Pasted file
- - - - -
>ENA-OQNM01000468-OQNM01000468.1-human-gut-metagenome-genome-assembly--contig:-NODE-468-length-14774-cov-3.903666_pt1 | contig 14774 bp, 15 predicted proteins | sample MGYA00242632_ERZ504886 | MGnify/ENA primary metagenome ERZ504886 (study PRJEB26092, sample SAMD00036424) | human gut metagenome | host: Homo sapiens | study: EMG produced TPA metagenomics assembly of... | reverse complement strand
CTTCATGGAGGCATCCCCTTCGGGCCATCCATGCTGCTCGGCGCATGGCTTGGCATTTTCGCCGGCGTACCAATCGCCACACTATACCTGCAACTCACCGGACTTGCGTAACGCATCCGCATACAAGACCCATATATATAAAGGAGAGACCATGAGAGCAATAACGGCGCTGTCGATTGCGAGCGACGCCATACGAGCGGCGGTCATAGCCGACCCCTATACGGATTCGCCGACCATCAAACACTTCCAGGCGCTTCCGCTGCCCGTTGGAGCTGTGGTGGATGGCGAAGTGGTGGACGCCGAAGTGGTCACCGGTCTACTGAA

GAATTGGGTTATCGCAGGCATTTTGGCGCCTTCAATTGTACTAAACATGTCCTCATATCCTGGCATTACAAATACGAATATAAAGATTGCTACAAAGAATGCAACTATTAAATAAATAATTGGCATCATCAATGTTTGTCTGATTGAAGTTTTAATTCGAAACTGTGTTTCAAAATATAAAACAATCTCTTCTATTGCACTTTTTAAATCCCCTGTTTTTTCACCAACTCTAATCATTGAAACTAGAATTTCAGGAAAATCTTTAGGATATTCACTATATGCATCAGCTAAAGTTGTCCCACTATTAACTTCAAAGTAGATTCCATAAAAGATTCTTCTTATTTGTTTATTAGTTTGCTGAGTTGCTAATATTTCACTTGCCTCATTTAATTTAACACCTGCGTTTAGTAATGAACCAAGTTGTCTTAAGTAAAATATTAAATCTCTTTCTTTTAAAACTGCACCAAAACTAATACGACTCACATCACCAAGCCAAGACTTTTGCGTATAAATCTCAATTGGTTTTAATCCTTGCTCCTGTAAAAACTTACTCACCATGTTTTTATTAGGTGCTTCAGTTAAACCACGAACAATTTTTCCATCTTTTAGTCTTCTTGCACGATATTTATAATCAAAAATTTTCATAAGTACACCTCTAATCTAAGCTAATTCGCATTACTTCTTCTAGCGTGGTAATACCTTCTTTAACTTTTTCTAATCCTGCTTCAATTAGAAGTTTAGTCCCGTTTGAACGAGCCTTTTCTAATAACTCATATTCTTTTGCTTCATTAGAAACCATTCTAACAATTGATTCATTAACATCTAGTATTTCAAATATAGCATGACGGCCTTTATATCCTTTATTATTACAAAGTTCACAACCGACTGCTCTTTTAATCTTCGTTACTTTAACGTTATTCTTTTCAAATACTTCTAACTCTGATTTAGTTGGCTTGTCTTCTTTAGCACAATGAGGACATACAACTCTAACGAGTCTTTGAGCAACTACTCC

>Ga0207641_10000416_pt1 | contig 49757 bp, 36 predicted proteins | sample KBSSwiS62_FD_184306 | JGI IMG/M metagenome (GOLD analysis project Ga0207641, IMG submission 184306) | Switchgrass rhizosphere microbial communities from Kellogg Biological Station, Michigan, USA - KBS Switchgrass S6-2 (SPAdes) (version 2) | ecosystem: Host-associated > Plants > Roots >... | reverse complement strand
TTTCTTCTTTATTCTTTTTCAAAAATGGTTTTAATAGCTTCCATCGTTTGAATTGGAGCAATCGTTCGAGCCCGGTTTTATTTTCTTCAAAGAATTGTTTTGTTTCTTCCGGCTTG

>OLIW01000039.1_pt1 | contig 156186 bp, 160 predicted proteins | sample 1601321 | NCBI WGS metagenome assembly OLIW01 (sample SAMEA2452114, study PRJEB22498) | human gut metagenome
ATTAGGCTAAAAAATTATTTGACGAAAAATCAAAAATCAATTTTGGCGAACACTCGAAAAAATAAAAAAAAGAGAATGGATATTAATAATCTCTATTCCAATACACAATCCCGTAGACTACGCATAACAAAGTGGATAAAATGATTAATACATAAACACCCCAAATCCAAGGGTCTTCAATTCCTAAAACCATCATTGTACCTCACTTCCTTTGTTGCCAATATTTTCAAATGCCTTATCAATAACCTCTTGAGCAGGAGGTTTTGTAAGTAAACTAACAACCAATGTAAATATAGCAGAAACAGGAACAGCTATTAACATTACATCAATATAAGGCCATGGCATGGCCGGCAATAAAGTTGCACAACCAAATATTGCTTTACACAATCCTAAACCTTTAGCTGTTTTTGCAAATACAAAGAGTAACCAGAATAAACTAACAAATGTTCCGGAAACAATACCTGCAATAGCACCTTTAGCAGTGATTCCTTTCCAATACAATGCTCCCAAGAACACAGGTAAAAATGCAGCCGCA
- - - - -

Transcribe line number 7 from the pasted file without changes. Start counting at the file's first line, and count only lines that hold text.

ATTAGGCTAAAAAATTATTTGACGAAAAATCAAAAATCAATTTTGGCGAACACTCGAAAAAATAAAAAAAAGAGAATGGATATTAATAATCTCTATTCCAATACACAATCCCGTAGACTACGCATAACAAAGTGGATAAAATGATTAATACATAAACACCCCAAATCCAAGGGTCTTCAATTCCTAAAACCATCATTGTACCTCACTTCCTTTGTTGCCAATATTTTCAAATGCCTTATCAATAACCTCTTGAGCAGGAGGTTTTGTAAGTAAACTAACAACCAATGTAAATATAGCAGAAACAGGAACAGCTATTAACATTACATCAATATAAGGCCATGGCATGGCCGGCAATAAAGTTGCACAACCAAATATTGCTTTACACAATCCTAAACCTTTAGCTGTTTTTGCAAATACAAAGAGTAACCAGAATAAACTAACAAATGTTCCGGAAACAATACCTGCAATAGCACCTTTAGCAGTGATTCCTTTCCAATACAATGCTCCCAAGAACACAGGTAAAAATGCAGCCGCA